It may seem daunting to move your money or to get other people and organizations in your town to follow your lead. We put together these resources for you to use and share with others. Can’t find the info you need here? Contact us and we’ll do our best to help you out.
Why should I move my money?
Not only will you probably get a better deal and more personal service at a community bank or credit union, but you’re also helping take the power away from the “Too Big To Fail” Wall Street banks that engaged in risky financial practices and helped cause the greatest financial crisis since the Great Depression. Plus, you’re helping out your community, since local financial institutions do more lending to small businesses and help revitalize communities by spurring job growth. The money that you deposit in community banks and credit unions stays local and helps build a more vibrant economy. Lastly, by supporting the safe and sound practices of local financial institutions, you are helping to nurture a more stable and responsible financial system for the future.
Will moving my money really make a difference?
Each individual account is significant to the big banks who make big profits from checking, savings and transaction accounts. When thousands of people move their money, it creates a wide-spread social phenomenon beyond the amount of money involved. People everywhere are moving their money to small, community-minded institutions and spreading the word around the web. Major news organizations have taken notice, and the effort only gets stronger as more people get involved. Dennis Santiago explains more about how your actions matter here.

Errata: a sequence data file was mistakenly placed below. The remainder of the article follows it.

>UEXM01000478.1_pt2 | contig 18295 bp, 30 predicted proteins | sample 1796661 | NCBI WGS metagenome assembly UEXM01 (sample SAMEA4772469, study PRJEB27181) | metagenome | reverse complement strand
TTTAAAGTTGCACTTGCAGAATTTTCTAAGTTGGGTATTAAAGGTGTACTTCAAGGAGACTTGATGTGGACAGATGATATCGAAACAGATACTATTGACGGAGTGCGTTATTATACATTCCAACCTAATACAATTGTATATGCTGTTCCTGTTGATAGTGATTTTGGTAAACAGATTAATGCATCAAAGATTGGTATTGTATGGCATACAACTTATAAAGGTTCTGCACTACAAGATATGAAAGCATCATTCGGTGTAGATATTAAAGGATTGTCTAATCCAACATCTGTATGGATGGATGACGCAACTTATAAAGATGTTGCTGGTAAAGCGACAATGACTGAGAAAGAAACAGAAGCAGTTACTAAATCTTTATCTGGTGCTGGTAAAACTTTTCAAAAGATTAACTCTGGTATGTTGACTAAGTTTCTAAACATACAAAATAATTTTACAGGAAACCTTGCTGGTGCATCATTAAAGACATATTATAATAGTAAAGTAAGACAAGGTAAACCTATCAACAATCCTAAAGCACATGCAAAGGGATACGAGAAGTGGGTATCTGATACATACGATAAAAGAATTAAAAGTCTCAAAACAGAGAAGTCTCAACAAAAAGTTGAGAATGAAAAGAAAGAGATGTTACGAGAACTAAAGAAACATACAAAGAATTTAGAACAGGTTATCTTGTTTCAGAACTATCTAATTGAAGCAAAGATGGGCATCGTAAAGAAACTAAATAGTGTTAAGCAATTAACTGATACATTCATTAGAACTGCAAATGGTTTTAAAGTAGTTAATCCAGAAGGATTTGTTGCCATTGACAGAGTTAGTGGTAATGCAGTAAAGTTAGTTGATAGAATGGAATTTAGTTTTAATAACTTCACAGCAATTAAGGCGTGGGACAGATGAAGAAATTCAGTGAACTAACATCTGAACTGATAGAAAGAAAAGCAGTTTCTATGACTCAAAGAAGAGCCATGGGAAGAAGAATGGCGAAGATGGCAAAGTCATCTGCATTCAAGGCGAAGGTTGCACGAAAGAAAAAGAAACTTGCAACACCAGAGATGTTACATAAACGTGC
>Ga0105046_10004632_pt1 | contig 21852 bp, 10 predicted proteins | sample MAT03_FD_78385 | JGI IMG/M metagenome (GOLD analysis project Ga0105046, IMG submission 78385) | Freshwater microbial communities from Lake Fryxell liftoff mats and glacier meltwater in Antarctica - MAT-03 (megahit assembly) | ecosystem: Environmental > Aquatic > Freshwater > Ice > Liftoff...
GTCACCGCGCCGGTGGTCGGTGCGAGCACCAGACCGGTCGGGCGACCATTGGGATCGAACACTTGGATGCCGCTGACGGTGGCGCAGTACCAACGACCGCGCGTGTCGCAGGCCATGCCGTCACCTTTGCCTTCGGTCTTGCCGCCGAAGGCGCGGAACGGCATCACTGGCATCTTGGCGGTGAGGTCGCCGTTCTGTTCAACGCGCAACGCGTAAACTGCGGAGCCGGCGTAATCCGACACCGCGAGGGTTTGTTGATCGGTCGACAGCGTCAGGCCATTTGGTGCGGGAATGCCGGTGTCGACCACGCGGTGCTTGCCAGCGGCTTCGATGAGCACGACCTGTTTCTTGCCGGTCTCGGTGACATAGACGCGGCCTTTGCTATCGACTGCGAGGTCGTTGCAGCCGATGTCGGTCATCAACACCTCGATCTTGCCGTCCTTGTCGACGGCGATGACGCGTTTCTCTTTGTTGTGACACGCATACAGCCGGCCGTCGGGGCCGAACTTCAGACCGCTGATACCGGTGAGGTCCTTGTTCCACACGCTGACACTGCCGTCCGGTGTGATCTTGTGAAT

Which banks should I be avoiding?
Most people are trying to avoid the six largest banks that engaged in casino-style financial practices (credit default swaps, derivatives trading, etc…) and that are largely to blame for the financial crisis — Citi, Bank of America, JPMorgan Chase, Wells Fargo, Goldman Sachs and Morgan Stanley. The banks and credit unions we encourage people to look at largely avoided these kind of financial tricks, and then did not reward their executives with massive bonuses.
Big banks have the advantage of inertia. Moving your checking and savings accounts is not as simple as switching grocery stores. You’ll have to maintain both your new and old accounts for a few weeks until everything switches over. That can be a little tricky, especially if you’re living paycheck to paycheck. After you’ve found your new financial institution, follow this simple sequence compiled by Stacy Mitchell of the New Rules Project’s Community Banking Initiative and keep an eye on things. It should go smoothly and, in a few weeks, you’ll be in a brand new banking relationship.
1. Open your new account.
In most cases, you should be able open a checking account with an initial deposit of between $25 and $100. At a credit union, you’ll also become a member and co-owner at the same time.
2. Order your new debit/ATM card and checks.